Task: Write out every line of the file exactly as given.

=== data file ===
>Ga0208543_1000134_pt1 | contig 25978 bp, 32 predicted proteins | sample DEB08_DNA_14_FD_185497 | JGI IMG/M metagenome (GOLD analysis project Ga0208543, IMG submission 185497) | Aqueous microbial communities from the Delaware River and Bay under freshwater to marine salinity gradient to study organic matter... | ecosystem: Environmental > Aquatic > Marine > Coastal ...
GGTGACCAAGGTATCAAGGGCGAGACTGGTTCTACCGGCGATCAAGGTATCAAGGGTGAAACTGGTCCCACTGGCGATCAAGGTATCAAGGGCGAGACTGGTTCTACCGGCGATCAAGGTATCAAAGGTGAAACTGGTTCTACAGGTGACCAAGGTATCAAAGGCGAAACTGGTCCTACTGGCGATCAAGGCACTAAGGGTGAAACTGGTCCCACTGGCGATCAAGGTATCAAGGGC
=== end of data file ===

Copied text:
>Ga0208543_1000134_pt1 | contig 25978 bp, 32 predicted proteins | sample DEB08_DNA_14_FD_185497 | JGI IMG/M metagenome (GOLD analysis project Ga0208543, IMG submission 185497) | Aqueous microbial communities from the Delaware River and Bay under freshwater to marine salinity gradient to study organic matter... | ecosystem: Environmental > Aquatic > Marine > Coastal ...
GGTGACCAAGGTATCAAGGGCGAGACTGGTTCTACCGGCGATCAAGGTATCAAGGGTGAAACTGGTCCCACTGGCGATCAAGGTATCAAGGGCGAGACTGGTTCTACCGGCGATCAAGGTATCAAAGGTGAAACTGGTTCTACAGGTGACCAAGGTATCAAAGGCGAAACTGGTCCTACTGGCGATCAAGGCACTAAGGGTGAAACTGGTCCCACTGGCGATCAAGGTATCAAGGGC